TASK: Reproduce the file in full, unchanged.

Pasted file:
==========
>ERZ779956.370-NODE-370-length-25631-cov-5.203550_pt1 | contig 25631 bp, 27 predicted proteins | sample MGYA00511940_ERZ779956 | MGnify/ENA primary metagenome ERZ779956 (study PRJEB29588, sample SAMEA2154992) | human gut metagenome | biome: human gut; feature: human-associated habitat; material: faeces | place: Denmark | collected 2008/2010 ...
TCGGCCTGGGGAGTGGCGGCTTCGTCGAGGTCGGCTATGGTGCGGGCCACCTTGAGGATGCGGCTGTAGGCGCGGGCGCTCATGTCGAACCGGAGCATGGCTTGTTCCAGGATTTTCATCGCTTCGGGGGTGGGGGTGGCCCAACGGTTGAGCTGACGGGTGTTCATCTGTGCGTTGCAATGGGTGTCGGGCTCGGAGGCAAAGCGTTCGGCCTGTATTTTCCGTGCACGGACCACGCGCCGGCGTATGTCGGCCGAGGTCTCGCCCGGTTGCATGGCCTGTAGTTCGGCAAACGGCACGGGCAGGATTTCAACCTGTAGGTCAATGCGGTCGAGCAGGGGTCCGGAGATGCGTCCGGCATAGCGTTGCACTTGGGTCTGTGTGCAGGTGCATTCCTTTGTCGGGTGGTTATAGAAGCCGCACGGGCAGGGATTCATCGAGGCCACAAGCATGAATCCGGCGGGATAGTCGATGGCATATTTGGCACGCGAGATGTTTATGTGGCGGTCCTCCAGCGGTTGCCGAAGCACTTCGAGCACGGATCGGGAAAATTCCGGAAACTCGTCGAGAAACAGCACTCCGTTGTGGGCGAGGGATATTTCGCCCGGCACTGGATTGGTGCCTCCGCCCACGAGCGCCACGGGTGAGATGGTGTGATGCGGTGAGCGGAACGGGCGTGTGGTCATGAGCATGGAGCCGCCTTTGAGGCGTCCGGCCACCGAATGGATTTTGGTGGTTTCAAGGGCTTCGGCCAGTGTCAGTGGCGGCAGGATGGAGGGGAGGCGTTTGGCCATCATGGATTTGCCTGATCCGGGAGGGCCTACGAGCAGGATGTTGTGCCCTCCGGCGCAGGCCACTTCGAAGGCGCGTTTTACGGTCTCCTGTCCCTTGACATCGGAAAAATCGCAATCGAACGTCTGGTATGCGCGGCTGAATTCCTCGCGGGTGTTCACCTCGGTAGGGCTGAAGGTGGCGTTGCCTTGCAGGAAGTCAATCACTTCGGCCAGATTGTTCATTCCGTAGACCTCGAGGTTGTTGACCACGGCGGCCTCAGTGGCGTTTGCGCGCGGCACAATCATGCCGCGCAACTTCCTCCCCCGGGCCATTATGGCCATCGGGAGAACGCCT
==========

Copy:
>ERZ779956.370-NODE-370-length-25631-cov-5.203550_pt1 | contig 25631 bp, 27 predicted proteins | sample MGYA00511940_ERZ779956 | MGnify/ENA primary metagenome ERZ779956 (study PRJEB29588, sample SAMEA2154992) | human gut metagenome | biome: human gut; feature: human-associated habitat; material: faeces | place: Denmark | collected 2008/2010 ...
TCGGCCTGGGGAGTGGCGGCTTCGTCGAGGTCGGCTATGGTGCGGGCCACCTTGAGGATGCGGCTGTAGGCGCGGGCGCTCATGTCGAACCGGAGCATGGCTTGTTCCAGGATTTTCATCGCTTCGGGGGTGGGGGTGGCCCAACGGTTGAGCTGACGGGTGTTCATCTGTGCGTTGCAATGGGTGTCGGGCTCGGAGGCAAAGCGTTCGGCCTGTATTTTCCGTGCACGGACCACGCGCCGGCGTATGTCGGCCGAGGTCTCGCCCGGTTGCATGGCCTGTAGTTCGGCAAACGGCACGGGCAGGATTTCAACCTGTAGGTCAATGCGGTCGAGCAGGGGTCCGGAGATGCGTCCGGCATAGCGTTGCACTTGGGTCTGTGTGCAGGTGCATTCCTTTGTCGGGTGGTTATAGAAGCCGCACGGGCAGGGATTCATCGAGGCCACAAGCATGAATCCGGCGGGATAGTCGATGGCATATTTGGCACGCGAGATGTTTATGTGGCGGTCCTCCAGCGGTTGCCGAAGCACTTCGAGCACGGATCGGGAAAATTCCGGAAACTCGTCGAGAAACAGCACTCCGTTGTGGGCGAGGGATATTTCGCCCGGCACTGGATTGGTGCCTCCGCCCACGAGCGCCACGGGTGAGATGGTGTGATGCGGTGAGCGGAACGGGCGTGTGGTCATGAGCATGGAGCCGCCTTTGAGGCGTCCGGCCACCGAATGGATTTTGGTGGTTTCAAGGGCTTCGGCCAGTGTCAGTGGCGGCAGGATGGAGGGGAGGCGTTTGGCCATCATGGATTTGCCTGATCCGGGAGGGCCTACGAGCAGGATGTTGTGCCCTCCGGCGCAGGCCACTTCGAAGGCGCGTTTTACGGTCTCCTGTCCCTTGACATCGGAAAAATCGCAATCGAACGTCTGGTATGCGCGGCTGAATTCCTCGCGGGTGTTCACCTCGGTAGGGCTGAAGGTGGCGTTGCCTTGCAGGAAGTCAATCACTTCGGCCAGATTGTTCATTCCGTAGACCTCGAGGTTGTTGACCACGGCGGCCTCAGTGGCGTTTGCGCGCGGCACAATCATGCCGCGCAACTTCCTCCCCCGGGCCATTATGGCCATCGGGAGAACGCCT